Church, State: A Failed Marriage
This is adapted from a sermon preached a week ago at Seven Lakes Chapel in the Pines. The Lectionary Gospel text that morning was Matthew 22:15-22.
By the Rev. Don Welch
Special to The Pilot
When you woke up this morning and decided to get dressed and come to the chapel for worship, you were validating a noble experiment that has made the United States the most religiously diverse nation in the history of the Earth.
Last month, on Sept. 17, Constitution Day went unnoticed and uncelebrated by most Americans. Two hundred and twenty-four years ago, on Sept. 17, 39 members of the Constitutional Convention signed the charter for the document by which this country has been governed for over 200 years.
We, who are Christians, should consider sainthood for George Mason of Virginia, who insisted that there must be added to the document a Bill of Rights, and two years later it was done. We should be especially grateful for the First Amendment. It reads in part:
“Congress shall make no law respecting an establishment of religion or prohibiting the free exercise thereof.”
Although the idea of the separation of religion and state would have been a strange and foreign idea in Jesus’ time, it has its roots in today’s Gospel lesson. Jesus is asked if it is right to pay taxes to Caesar. Recognizing a plot to trap him into saying something that could be either seditious or blasphemous, Jesus asked to see a coin used by the Jews to pay Roman taxes. Taking the coin in his hand, he asked whose picture was on its face.
“Caesar,” was their reply.
Jesus replied: “Give to Caesar what belongs to Caesar, and give to God what belongs to God.”
My first conversations with this text led me to begin preparing a sermon on Christian stewardship, but all this changed last Wednesday afternoon, Oct. 12, when I picked up The Pilot and read Steve Bouser’s column with the intriguing headline, “Do We Need a ‘Christian’ Government?”
I was so moved by the sense of his thoughts that I put my paper down, dropped my head, and thanked God for the First Amendment to the Constitution of the United States of America, and for this grand experiment that allows me to worship God as a Christian without any government direction or interference.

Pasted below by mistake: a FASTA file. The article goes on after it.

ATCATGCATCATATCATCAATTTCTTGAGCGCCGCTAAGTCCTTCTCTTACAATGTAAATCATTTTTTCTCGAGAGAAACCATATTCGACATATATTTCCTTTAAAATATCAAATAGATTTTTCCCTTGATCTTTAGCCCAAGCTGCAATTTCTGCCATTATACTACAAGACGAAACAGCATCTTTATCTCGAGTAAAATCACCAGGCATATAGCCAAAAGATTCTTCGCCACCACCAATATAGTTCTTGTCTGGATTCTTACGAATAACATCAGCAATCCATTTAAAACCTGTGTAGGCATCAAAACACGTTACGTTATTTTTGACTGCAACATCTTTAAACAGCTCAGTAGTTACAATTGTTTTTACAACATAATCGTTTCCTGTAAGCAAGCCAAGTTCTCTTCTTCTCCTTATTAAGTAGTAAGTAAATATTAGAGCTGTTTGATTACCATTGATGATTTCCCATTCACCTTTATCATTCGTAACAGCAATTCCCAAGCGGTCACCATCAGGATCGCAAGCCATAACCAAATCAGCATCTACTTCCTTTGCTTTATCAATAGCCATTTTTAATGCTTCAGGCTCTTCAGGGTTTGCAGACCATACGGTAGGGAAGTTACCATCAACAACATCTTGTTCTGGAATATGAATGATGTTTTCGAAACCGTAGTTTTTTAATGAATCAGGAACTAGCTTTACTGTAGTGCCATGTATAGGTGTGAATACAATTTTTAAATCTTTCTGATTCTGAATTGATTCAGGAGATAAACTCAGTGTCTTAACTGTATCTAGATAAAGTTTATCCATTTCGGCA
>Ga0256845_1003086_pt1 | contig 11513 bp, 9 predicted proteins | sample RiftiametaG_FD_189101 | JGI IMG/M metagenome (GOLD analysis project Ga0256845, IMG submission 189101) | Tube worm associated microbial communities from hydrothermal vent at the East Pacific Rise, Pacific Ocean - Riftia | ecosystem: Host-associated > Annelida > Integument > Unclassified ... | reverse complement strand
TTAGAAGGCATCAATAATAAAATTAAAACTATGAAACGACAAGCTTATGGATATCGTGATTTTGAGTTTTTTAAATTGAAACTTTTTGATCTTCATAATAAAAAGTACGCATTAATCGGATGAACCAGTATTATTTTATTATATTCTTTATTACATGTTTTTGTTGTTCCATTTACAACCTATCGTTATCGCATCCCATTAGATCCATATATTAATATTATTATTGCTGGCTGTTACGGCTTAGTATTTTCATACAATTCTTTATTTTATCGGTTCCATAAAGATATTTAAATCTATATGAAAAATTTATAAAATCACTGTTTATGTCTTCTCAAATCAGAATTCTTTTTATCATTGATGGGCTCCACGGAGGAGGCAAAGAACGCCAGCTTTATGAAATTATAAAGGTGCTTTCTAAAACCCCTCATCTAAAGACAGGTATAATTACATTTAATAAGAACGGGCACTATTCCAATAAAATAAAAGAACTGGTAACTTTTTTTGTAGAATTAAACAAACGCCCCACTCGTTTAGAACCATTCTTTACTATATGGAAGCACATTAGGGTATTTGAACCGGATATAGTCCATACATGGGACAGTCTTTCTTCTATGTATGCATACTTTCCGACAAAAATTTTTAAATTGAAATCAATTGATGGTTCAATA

I am grateful that all denominations of Christianity and all religions can build houses of worship wherever they wish, as long as they meet the building and zoning codes of the county or community, and that there can be no religious test for holding political office.
An interesting battle is going on now in our own country. Secular institutions like the ACLU are defending the First Amendment, and some religious Christian groups, for the first time in this nation’s history, are calling for its destruction either by repeal or radical reinterpretation.
Ironically, many of these religious groups came to this country to seek religious liberty from oppressive state religions. Our birthright of religious freedom is under attack, and the wall of separation between church and state is being eroded year by year.
The Lesson of History
A great loss came to both church and state in 325 A.D. when the Emperor Constantine embraced Christianity as the religion of the empire. The church lost its prophetic voice as it became powerful, wealthy and totally secularized — even changing its teachings and doctrines to suit the emperor
Decade by decade in nation after nation, the church became drab, dismal and discredited, and the state lost its independent conscience. Kierkegaard once spoke of the state Lutheran Church in Denmark when he said: “Oh, how hard it is to be a Christian in a land where everyone is Christian!”
Dr. William Self, a Baptist preacher and writer in Georgia, once wrote: “The clear lesson of history is that when church and state go to bed together they do not make love and they do not produce offspring. The lesson of history is that one always rapes the other.”
A recent lesson is seen in the tragic surrender of the German state to Adolf Hitler by the Church in Germany simply because Hitler neither smoked nor drank. This should haunt Christians for centuries.